# Banach algebraic geometry

`2017-01-11 10:30:00``2017-01-11 11:30:00``Banach algebraic geometry``I will talk about two topics which give support to a unified theory of archimedean and non-archimedean analytic geometry. In both examples I will review a topic in complex analytic geometry (results from the 1970's) and, after reinterpreting it, show that the same thing happens in non-archimedean geometry (giving new results). The first topic is a non-archimedean version of Ishimura's theorem. This theorem states that on a complex manifold, the continuous linear endomorphisms of the structure sheaf agrees with the sheaf of formal differential operators whose symbol is holomorphic on the cotangent bundle. The second topic is about acyclicity. On a complex analytic space, this is about "quasi-coherent sheaves" not having higher cohomology on Stein spaces. I explain a similar result in the non-archimedean context. The tools used involve an interesting mix of homological algebra and functional analysis. I will explain some potential applications of both of these topics related to number theory. No knowledge about cohomology, differential operators, Stein spaces, or any sort of analytic geometry will be assumed.``Third floor seminar room``אוניברסיטת בר-אילן - Department of Mathematics``mathoffice@math.biu.ac.il``Asia/Jerusalem``public`I will talk about two topics which give support to a unified theory of archimedean and non-archimedean analytic geometry. In both examples I will review a topic in complex analytic geometry (results from the 1970's) and, after reinterpreting it, show that the same thing happens in non-archimedean geometry (giving new results). The first topic is a non-archimedean version of Ishimura's theorem. This theorem states that on a complex manifold, the continuous linear endomorphisms of the structure sheaf agrees with the sheaf of formal differential operators whose symbol is holomorphic on the cotangent bundle. The second topic is about acyclicity. On a complex analytic space, this is about "quasi-coherent sheaves" not having higher cohomology on Stein spaces. I explain a similar result in the non-archimedean context. The tools used involve an interesting mix of homological algebra and functional analysis. I will explain some potential applications of both of these topics related to number theory. No knowledge about cohomology, differential operators, Stein spaces, or any sort of analytic geometry will be assumed.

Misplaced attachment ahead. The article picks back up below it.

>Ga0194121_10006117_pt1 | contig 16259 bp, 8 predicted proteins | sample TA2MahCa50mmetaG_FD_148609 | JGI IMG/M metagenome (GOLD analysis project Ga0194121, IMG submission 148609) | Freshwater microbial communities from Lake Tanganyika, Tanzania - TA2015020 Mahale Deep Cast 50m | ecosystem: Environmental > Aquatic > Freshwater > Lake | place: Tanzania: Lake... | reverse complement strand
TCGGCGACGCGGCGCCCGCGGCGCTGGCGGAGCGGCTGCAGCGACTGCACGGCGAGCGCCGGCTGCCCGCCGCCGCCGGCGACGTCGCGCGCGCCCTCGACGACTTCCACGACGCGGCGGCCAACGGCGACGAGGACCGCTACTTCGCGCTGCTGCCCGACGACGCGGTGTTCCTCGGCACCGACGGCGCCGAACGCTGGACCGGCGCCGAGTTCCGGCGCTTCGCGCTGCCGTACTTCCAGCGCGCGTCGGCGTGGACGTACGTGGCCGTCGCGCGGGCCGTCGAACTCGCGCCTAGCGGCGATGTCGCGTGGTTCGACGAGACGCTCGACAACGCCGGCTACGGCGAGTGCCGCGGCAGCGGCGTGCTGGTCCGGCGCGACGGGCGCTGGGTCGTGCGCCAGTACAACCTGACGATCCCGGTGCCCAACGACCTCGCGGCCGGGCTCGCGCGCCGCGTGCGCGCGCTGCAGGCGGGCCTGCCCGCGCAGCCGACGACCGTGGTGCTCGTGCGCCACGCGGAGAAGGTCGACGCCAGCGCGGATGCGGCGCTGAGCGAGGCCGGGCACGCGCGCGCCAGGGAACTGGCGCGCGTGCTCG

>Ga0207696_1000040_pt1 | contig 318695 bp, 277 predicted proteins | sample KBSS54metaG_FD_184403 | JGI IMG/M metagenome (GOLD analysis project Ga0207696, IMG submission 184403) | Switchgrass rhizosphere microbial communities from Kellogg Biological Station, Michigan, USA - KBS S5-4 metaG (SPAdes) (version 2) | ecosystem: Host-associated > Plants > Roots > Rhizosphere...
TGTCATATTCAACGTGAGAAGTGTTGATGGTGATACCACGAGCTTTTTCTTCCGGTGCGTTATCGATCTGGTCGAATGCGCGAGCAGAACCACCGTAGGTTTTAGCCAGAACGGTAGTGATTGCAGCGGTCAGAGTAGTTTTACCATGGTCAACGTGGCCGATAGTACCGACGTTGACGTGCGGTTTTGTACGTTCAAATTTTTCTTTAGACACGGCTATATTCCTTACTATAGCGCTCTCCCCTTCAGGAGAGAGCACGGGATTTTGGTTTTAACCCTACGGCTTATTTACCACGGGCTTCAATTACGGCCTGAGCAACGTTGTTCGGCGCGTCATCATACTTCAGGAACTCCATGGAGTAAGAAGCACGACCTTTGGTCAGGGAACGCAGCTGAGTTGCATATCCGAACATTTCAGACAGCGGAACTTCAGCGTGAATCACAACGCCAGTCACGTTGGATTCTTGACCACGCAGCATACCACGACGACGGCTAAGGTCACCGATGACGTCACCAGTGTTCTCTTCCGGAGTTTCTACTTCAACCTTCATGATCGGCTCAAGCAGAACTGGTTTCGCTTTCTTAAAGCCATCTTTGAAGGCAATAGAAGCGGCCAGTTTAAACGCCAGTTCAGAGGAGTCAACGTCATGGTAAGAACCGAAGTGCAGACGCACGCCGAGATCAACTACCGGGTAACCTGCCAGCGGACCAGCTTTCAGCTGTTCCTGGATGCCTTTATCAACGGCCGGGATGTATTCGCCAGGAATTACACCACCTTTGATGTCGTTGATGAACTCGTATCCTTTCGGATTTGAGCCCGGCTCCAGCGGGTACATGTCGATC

Last Updated Date : 03/01/2017